A FORMER landlord was six times the drink-drive limit when he died after crashing into a lorry, an inquest heard.
Father-of-three Didier Rene Paul Chupeau, 56, was not wearing a seat belt when he ploughed into the back of a large goods vehicle parked in a layby on the A55 near Northop.
The Royal Mail worker, who lived on Derby Road, Caergwrle, had previously run The Red Lion in Hope and was a member of the City of Chester Brass Band.
Toxicology reports showed Mr Chupeau had an alcohol level of 534mg in 100ml of blood, enough to render an adult male unconscious. The legal limit is 80mg.
Originally from Picardy in France, Mr Chupeau was described at yesterday's inquest at County Hall in Ruthin as “a gentleman”.
Nerys Jones, his partner of nine years, told the inquest: "We kept very little alcohol in the house and he didn’t drink regularly or excessively.
“He didn’t flout the law in drink-drive terms or not wearing a seatbelt.”
She said there “appeared to be nothing wrong at all” when she last saw him at 2.30pm on August 15 last year.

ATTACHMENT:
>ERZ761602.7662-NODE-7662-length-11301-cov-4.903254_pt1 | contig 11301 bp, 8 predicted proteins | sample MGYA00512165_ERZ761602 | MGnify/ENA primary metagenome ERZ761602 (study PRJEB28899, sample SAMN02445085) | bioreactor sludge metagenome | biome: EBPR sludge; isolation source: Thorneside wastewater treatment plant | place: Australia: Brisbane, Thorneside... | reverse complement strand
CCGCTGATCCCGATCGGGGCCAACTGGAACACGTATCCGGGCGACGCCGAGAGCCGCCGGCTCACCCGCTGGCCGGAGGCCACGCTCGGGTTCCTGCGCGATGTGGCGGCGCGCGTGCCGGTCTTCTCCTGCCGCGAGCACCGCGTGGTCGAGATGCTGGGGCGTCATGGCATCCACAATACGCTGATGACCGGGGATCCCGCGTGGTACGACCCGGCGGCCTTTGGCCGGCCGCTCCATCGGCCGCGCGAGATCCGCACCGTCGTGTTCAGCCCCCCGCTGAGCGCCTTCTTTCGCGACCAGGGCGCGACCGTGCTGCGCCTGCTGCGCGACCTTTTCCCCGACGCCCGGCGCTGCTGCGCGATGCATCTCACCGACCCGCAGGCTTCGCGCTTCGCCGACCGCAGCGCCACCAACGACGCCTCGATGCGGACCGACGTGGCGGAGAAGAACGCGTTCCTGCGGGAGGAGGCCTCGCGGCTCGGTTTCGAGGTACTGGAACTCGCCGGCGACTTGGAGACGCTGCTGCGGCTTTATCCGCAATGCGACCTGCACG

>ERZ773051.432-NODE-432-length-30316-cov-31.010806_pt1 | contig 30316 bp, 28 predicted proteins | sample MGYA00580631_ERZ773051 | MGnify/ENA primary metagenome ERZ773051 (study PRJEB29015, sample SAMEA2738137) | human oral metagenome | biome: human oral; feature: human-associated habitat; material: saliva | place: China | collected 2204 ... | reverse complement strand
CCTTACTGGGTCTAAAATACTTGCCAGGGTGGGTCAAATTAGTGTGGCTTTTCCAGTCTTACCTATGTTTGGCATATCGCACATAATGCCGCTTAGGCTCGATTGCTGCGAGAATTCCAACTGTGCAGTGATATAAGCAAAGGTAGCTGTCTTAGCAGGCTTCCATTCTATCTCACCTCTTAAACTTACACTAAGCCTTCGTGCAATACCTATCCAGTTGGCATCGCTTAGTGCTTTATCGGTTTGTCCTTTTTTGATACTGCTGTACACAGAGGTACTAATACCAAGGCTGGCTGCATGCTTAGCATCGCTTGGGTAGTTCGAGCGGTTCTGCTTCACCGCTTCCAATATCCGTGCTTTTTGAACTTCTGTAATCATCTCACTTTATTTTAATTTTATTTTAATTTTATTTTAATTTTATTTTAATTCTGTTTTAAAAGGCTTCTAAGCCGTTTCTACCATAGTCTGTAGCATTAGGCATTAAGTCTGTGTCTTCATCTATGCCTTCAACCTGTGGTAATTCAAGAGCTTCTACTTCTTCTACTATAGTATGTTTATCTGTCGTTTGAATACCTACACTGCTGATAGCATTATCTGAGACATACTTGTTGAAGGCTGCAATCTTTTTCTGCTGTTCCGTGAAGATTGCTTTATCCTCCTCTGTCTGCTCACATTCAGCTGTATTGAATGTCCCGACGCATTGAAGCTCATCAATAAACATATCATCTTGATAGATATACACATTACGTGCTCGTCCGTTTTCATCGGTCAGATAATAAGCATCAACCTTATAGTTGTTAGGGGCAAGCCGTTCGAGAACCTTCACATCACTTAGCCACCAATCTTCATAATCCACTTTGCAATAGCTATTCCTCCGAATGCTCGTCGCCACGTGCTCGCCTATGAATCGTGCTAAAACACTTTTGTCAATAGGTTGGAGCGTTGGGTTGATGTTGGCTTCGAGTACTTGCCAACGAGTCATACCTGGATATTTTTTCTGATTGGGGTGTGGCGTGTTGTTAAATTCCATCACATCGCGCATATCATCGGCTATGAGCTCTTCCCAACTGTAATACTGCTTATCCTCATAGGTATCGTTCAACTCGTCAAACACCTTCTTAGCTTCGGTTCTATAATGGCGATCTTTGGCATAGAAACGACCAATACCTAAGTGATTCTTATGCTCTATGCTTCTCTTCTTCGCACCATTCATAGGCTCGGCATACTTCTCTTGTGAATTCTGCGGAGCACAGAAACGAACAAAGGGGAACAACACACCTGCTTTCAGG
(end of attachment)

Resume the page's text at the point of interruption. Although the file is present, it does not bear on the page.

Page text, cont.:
His daughter, Carolyn Chupeau, said: “Even when he owned the Red Lion he would never go out in the car if he had had a drink. It is upsetting and surprising to hear this.”
The collision took place just before 4.10pm and the statement of David Ogden, who witnessed the incident near junction 32a, was read out in court.
It stated: “Nothing stood out about the way the vehicle was being driven. I watched as the car entered the layby.
“The driver gave no indication and there were no brake lights.
“The movement was gradual – there was no sudden swerve.
“It was as if the driver hadn’t seen the truck.
“He made no attempt to change course.”
Forensic vehicle examinations discovered no mechanical defects on the grey Nissan Almera Mr Chupeau had been driving and confirmed the seat belt had not been in use.
A post mortem examination revealed Mr Chupeau, who only had sight in one eye, had suffered multiple injuries.
North Wales coroner John Gittins said he had known Mr Chupeau in a professional capacity and described him as “a gentleman”.
He reached a conclusion of death arising as a result of a road traffic collision.
“He was significantly over the drink-drive limit,” he said. “The substantial alcohol levels are likely to have had a direct contribution.
“I cannot be certain that he intended this as a deliberate act. His passing is a sad loss to all who knew him.”
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